Between the non-stop media coverage, the physical distancing guidelines and the general uncertainty around school and business closures, it’s a very challenging time to be parenting a teenager.
Having teenagers confined to home during the coronavirus crisis may not be as labour-intensive as being holed up with small children, but it definitely has its challenges. While younger children may be thrilled at the prospect of having parental attention 24/7, adolescents are likely to feel differently.
Their lives have been turned upside down; schools and colleges have closed, sports and hobbies have been cancelled and friends are unable to meet up, leading to a completely new daily routine.
While you continue to do your best, it's understandable if you find being quarantined with your teenager challenging. But, there is hope and easy ways you can help.
Ahead, 8 tips for parenting teenagers (and young adults suddenly home from college) during this time...
Emphasize social distancing
The first challenge with teens and young adults may be getting them to comply with the guidelines for social distancing. Teenagers tend to feel invincible and they are likely to be well aware that the new coronavirus is not as problematic for their age range as it is for older people. While the facts may be on their side, it's important to explain to your teenager that exposure to this virus is an exponential thing and that it’s not really about them. It doesn't matter if they feel fine, they could be carriers and potentially pass the virus onto the people they love. One thing to emphasize is they just can’t know that your friends are well. And while they may be comfortable taking that risk, they're also bringing that back in your house.
Maintain A Healthy Diet
While your method of coping with the constant #COVID-19 updates is to promote your evening glass of wine to the afternoon, your teen may indulge in stress eating. We're not saying you or your teen needs to give up snacking completely (that would be cruel) but including as many healthy foods into your teenagers' diet – and yours for that matter – is an excellent compromise.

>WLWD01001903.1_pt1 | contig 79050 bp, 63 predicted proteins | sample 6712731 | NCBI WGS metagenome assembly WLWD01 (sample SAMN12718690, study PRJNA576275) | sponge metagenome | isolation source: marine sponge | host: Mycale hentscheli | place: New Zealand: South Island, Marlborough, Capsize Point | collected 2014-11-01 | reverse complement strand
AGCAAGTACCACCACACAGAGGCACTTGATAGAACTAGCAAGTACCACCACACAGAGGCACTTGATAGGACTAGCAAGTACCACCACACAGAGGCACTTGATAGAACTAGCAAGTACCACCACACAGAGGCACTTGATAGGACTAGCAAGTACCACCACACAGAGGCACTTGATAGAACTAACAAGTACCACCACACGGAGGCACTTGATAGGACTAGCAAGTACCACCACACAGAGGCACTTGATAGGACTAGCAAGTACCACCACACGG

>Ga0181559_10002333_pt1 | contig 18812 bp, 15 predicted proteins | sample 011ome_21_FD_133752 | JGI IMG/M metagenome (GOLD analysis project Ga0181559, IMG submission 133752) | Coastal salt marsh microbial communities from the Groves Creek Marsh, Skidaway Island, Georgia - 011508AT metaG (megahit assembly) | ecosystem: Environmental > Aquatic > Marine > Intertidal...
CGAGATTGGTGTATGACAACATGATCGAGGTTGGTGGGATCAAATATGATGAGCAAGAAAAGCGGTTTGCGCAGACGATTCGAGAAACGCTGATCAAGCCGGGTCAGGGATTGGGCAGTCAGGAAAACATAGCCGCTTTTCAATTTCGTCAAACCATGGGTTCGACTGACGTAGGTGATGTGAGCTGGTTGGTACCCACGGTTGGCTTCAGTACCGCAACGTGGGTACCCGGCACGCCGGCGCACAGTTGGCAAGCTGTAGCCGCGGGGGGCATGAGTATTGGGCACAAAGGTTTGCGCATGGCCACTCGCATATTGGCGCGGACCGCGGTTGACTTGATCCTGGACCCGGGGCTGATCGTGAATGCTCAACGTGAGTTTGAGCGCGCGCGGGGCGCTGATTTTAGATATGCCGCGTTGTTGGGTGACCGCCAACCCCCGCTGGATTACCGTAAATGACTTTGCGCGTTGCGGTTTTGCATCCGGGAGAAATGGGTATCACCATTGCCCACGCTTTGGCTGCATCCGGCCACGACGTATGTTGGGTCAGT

Try to increase their intake of low GI carbohydrates such as vegetables, pulses, lentils and fresh fruit. Foods with a low glycaemic index release their energy slower, avoiding a sharp rise in blood sugar levels which can cause tiredness, irritability, poor concentration and stress/anxiety.
Replace white bread, rice and pasta with complex carbohydrate foods such as brown rice, quinoa, wholemeal brown bread, whole-wheat pasta, oats and rye. These foods also release energy slowly and are thought to increase the amount of serotonin in your brain, which has a calming effect.
Protein is another essential in your teenager's diet as it's needed for the growth and repair of muscles and tissues, and the production of enzymes and hormones. Turkey is an excellent source of tryptophan - a precursor to serotonin - the feel-good hormone.
boost brain power
Teenagers require omega-3 and healthy omega-6 GLA to help boost brain power and regulate hormones and balance mood. With schools closed, keeping teenagers brain focused and concentration levels high is even more of a challenge. It is important to note that the European Food Safety Authority (EFSA) state that students require at least 250mg omega-3 DHA daily while studying for exams. Oily fish (sardines, anchovies, mackerel, salmon) is a direct source of omega-3 EPA and DHA, which support brain, eye, and heart health throughout life.